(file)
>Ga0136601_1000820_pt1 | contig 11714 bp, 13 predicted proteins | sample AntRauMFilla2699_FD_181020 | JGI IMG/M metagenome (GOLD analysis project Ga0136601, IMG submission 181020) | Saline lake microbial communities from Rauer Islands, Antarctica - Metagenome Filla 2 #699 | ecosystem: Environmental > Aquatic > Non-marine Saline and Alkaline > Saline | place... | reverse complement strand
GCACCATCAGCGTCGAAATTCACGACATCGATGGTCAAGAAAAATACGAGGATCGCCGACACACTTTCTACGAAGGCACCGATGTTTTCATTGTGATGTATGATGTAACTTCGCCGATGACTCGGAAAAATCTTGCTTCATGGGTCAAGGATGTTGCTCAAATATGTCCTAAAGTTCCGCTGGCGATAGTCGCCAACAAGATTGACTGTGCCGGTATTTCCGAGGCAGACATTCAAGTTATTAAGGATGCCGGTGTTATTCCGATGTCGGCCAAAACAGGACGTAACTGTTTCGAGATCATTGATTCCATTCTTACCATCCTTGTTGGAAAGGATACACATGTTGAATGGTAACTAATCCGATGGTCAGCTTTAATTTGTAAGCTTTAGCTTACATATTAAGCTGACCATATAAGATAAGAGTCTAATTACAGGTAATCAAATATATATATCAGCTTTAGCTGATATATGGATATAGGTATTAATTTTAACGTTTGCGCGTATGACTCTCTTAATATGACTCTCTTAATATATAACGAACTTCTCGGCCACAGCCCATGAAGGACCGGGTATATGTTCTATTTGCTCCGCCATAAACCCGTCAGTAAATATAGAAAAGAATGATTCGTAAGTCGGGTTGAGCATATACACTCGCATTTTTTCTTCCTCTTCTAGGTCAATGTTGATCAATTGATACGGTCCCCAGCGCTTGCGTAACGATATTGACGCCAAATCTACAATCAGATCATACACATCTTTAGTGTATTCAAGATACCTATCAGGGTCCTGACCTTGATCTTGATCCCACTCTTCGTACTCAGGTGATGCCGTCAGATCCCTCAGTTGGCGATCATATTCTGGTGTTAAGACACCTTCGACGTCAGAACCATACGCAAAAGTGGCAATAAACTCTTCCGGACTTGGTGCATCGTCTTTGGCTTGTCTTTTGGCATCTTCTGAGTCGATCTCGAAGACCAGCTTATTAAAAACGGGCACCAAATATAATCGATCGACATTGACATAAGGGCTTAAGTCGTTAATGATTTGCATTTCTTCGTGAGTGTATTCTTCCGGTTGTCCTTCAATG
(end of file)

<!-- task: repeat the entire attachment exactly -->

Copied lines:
>Ga0136601_1000820_pt1 | contig 11714 bp, 13 predicted proteins | sample AntRauMFilla2699_FD_181020 | JGI IMG/M metagenome (GOLD analysis project Ga0136601, IMG submission 181020) | Saline lake microbial communities from Rauer Islands, Antarctica - Metagenome Filla 2 #699 | ecosystem: Environmental > Aquatic > Non-marine Saline and Alkaline > Saline | place... | reverse complement strand
GCACCATCAGCGTCGAAATTCACGACATCGATGGTCAAGAAAAATACGAGGATCGCCGACACACTTTCTACGAAGGCACCGATGTTTTCATTGTGATGTATGATGTAACTTCGCCGATGACTCGGAAAAATCTTGCTTCATGGGTCAAGGATGTTGCTCAAATATGTCCTAAAGTTCCGCTGGCGATAGTCGCCAACAAGATTGACTGTGCCGGTATTTCCGAGGCAGACATTCAAGTTATTAAGGATGCCGGTGTTATTCCGATGTCGGCCAAAACAGGACGTAACTGTTTCGAGATCATTGATTCCATTCTTACCATCCTTGTTGGAAAGGATACACATGTTGAATGGTAACTAATCCGATGGTCAGCTTTAATTTGTAAGCTTTAGCTTACATATTAAGCTGACCATATAAGATAAGAGTCTAATTACAGGTAATCAAATATATATATCAGCTTTAGCTGATATATGGATATAGGTATTAATTTTAACGTTTGCGCGTATGACTCTCTTAATATGACTCTCTTAATATATAACGAACTTCTCGGCCACAGCCCATGAAGGACCGGGTATATGTTCTATTTGCTCCGCCATAAACCCGTCAGTAAATATAGAAAAGAATGATTCGTAAGTCGGGTTGAGCATATACACTCGCATTTTTTCTTCCTCTTCTAGGTCAATGTTGATCAATTGATACGGTCCCCAGCGCTTGCGTAACGATATTGACGCCAAATCTACAATCAGATCATACACATCTTTAGTGTATTCAAGATACCTATCAGGGTCCTGACCTTGATCTTGATCCCACTCTTCGTACTCAGGTGATGCCGTCAGATCCCTCAGTTGGCGATCATATTCTGGTGTTAAGACACCTTCGACGTCAGAACCATACGCAAAAGTGGCAATAAACTCTTCCGGACTTGGTGCATCGTCTTTGGCTTGTCTTTTGGCATCTTCTGAGTCGATCTCGAAGACCAGCTTATTAAAAACGGGCACCAAATATAATCGATCGACATTGACATAAGGGCTTAAGTCGTTAATGATTTGCATTTCTTCGTGAGTGTATTCTTCCGGTTGTCCTTCAATG